BERLIN — Berlin’s mayor outlined his vast vision this week for a 65-acre parcel, known as the Tyson property, including it being an environmental, transit, recreational and educational hub for the area.
Mayor Gee Williams addressed a number of town matters in a sweeping interview this week but his passion reached its apex when he was asked about the future of the former poultry processing plant property, located on Old Ocean City Boulevard between Routes 113 and 50 and Main Street.
According to Williams, the property acquisition should become official in February. The town previously conducted an appraisal and environmental studies. The town council voted 4-0 last month to issue and sell general obligation bonds in the amount of $3 million — $2.5 million to buy the land from owner Berlin Properties North and $500,000 for work on the site.
At last month’s meeting, Williams said the town’s consulting firm would soon be presenting the town with its report on the potential uses for the property. Whatever they may be, Williams said last month the property’s future “will be a mix” and “self-sustaining financially.”
This week the mayor expanded on what he sees the property being used for in the future, specifically the half of the property that contains water.
“The ponds offer an unbelievably perfect setting for all kinds of recreation and environmental opportunities, from walking trails to biking to having students come out and do environmental projects. It’s a gem and to me it’s our duty and obligation to preserve that but also it doesn’t do any good if it’s hidden from the world,” said Williams. “You have to see and touch the natural environment if you are going to have any appreciation for it. That’s what we want to do with that part of the property. It will happen and it will be a rewarding experience while environmentally responsible.”
Williams said officials have begun referring to the property as “Berlin Falls,” which hints at how Williams sees the town addressing one of its unique shortcomings.
“We are now calling it — for the purposes of the label — the ‘Berlin Falls.’ Why are we calling it that? Because the initial feasibility study outlined about seven different concepts … one of those options offered creating a permanent, beautiful waterfall between those ponds,” Williams said. “Do you realize the only time we have water in this town that’s not in pipes is when we have a very hard rain? We’re the only community in this region that does not have a natural water asset. We can have something unique to the entire Delmarva peninsula.”
Williams said he imagines the waterfall being a heavily photographed part of town and often being used for backdrops for weddings, senior portraits and other special events.
Along with redevelopment of the buildings on the property, Williams also sees the new property as a potential hub of what he calls “locally grown transit.”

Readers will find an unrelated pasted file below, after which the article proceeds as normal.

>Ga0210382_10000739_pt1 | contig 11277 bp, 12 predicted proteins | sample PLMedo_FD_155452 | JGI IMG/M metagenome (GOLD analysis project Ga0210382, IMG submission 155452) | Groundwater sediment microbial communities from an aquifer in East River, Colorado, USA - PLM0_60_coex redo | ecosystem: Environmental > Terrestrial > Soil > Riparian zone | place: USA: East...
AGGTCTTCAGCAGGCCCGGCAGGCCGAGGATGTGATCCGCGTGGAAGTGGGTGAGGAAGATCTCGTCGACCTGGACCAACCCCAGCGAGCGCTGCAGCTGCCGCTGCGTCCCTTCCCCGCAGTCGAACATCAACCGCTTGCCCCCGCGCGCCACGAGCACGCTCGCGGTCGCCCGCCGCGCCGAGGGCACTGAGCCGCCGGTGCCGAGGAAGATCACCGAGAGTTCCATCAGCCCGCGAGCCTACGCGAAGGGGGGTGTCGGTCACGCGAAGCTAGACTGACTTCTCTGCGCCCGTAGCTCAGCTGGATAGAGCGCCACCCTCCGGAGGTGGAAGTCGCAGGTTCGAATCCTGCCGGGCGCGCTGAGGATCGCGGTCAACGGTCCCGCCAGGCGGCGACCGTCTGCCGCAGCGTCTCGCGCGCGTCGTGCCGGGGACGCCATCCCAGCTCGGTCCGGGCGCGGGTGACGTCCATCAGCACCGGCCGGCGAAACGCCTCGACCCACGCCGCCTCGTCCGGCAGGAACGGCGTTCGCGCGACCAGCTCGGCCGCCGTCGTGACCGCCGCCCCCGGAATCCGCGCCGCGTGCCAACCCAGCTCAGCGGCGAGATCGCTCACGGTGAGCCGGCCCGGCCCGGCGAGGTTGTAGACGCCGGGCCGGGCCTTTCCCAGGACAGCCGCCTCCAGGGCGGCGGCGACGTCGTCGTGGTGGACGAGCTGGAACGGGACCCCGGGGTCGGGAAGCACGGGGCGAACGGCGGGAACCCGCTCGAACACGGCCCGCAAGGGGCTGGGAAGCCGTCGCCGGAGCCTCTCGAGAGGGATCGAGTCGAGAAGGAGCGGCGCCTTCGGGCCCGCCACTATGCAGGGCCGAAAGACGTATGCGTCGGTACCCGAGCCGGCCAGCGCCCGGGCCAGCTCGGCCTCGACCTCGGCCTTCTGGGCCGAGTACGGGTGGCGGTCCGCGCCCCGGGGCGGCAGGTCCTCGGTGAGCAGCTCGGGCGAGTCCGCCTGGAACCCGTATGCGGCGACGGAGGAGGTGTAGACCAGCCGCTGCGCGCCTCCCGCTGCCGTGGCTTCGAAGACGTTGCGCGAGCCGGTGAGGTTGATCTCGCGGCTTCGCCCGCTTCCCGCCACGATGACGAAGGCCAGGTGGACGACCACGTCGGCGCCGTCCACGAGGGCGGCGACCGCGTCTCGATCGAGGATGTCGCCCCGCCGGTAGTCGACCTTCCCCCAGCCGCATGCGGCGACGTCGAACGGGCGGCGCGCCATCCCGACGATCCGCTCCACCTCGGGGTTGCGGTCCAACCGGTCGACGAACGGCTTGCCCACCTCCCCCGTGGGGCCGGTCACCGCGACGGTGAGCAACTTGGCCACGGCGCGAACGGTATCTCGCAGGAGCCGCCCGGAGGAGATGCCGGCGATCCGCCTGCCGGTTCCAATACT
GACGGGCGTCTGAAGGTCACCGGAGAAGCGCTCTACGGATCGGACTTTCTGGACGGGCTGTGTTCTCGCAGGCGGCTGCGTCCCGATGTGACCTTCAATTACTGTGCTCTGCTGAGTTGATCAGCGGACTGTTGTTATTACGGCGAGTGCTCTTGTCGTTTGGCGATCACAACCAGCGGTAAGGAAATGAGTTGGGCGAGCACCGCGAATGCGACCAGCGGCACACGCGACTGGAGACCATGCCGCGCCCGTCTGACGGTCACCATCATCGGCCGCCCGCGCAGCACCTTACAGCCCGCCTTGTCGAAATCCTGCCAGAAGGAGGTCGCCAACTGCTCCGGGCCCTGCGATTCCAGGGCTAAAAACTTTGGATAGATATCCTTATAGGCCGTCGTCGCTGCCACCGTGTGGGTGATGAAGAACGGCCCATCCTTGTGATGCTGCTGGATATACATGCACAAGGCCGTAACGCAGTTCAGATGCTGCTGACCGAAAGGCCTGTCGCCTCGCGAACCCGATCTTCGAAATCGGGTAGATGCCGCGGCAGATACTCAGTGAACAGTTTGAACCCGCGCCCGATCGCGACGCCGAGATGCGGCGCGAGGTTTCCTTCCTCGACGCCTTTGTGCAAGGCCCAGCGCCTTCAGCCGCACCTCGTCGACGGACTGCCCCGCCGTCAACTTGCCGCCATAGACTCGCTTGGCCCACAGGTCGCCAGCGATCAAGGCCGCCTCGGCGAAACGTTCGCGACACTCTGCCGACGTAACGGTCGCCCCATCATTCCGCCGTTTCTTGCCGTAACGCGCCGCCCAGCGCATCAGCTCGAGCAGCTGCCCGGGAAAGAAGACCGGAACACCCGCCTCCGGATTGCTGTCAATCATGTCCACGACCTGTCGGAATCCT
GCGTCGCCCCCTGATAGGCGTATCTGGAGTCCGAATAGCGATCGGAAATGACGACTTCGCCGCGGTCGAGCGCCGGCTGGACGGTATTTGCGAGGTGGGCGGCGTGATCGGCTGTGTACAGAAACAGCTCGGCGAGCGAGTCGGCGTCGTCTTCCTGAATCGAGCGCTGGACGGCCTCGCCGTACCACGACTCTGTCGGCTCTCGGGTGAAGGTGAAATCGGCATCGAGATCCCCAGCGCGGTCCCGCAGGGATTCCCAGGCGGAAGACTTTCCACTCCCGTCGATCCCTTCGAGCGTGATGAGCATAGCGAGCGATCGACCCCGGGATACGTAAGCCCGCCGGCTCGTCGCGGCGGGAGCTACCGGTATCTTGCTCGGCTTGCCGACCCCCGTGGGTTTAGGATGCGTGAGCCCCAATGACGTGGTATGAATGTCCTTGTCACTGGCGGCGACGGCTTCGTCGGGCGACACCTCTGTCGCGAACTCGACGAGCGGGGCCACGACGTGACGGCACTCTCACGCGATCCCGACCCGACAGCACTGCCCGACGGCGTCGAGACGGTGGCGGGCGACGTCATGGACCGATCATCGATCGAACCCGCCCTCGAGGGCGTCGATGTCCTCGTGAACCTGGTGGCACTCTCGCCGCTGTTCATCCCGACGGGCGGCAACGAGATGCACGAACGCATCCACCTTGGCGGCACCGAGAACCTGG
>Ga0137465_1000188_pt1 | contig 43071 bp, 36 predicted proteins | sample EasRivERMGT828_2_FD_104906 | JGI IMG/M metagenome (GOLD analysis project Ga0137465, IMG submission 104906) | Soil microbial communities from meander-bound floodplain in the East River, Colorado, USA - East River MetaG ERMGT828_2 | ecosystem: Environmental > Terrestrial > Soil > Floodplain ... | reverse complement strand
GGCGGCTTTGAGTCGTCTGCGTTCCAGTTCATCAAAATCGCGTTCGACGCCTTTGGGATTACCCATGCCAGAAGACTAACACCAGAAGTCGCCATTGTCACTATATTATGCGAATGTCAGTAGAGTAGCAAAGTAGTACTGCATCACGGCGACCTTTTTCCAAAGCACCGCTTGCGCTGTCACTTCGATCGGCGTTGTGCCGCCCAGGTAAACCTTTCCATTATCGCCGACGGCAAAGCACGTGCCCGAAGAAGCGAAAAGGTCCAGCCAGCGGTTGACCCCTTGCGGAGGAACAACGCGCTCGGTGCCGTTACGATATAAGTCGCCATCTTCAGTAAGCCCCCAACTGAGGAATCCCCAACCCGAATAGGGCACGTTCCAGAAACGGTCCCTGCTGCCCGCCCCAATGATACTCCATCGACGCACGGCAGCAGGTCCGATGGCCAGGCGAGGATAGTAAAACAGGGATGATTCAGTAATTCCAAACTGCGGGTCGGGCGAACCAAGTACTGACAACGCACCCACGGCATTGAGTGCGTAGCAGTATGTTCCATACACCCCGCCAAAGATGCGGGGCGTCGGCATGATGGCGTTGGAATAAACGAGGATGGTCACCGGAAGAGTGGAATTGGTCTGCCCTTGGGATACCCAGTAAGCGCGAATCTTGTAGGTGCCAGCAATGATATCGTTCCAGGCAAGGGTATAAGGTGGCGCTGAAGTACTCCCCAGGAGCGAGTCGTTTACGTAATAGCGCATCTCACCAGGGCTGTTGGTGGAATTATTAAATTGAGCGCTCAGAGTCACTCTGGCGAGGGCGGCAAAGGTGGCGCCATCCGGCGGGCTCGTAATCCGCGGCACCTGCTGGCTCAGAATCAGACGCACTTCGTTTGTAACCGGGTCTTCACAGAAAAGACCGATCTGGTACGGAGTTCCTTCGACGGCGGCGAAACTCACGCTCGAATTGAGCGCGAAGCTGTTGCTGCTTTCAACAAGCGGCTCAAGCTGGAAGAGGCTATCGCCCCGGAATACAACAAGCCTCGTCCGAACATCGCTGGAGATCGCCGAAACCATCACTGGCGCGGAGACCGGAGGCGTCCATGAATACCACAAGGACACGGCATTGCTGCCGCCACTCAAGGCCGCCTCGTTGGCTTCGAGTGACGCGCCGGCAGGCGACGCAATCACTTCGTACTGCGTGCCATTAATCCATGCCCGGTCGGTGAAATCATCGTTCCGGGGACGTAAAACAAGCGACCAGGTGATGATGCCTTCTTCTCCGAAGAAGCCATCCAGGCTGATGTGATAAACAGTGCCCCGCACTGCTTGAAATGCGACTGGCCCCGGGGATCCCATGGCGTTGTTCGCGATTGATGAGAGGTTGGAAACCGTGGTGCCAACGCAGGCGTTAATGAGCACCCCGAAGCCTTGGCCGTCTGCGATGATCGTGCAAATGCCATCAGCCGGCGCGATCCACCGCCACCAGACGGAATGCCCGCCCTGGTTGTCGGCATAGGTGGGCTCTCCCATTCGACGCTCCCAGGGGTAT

“We want to become a model for a multi-modal small community, where you have an app or a phone number to track transportation opportunities,” he said. “Small trolleys, small buses, larger golf carts … this property is so close to the downtown that it has such potential. There’s also bike sharing and that doesn’t cost millions of dollars or anything like that. We will partner with any good partner from the private, non-profit, faith-based and education sector so long as everyone is doing what they do best. Maybe multiple horse and carriage rides.”
Williams predicts work on the site getting underway soon after it’s officially acquired. Williams also addressed in the interview the property’s future if the county becomes home to an excursion train operation.
“I would see this as at a minimum at least a substation for that, if not the main station. There will be hundreds of parking spaces available where people could walk a short distance to the boarding station and then be close to the downtown,” he said.
Williams believes growth is important for Berlin because he knows what it’s like to not embrace progress.
“This is one of the paradoxes. To preserve the quality of life to everyone here as well as future generations we need to grow. We can’t just say we’re not growing anymore and we want everything to stay the same. We tried that in my lifetime, saying we can get by with no growth whatsoever. The community almost died. I’m afraid some people in our community don’t realize that,” he said. “If we plan for incremental growth and I hope a little better than that, we can make all this happen in a very responsible way. None of this is going to take a miracle, but it will take working together and sharing a vision. I see as my major responsibility as mayor … to share this vision with the people of this town. By that, I mean you can be a citizen of Berlin in three ways — you can live here, work here and be a guest here. Either way you are a citizen of Berlin and you are vital to our future.”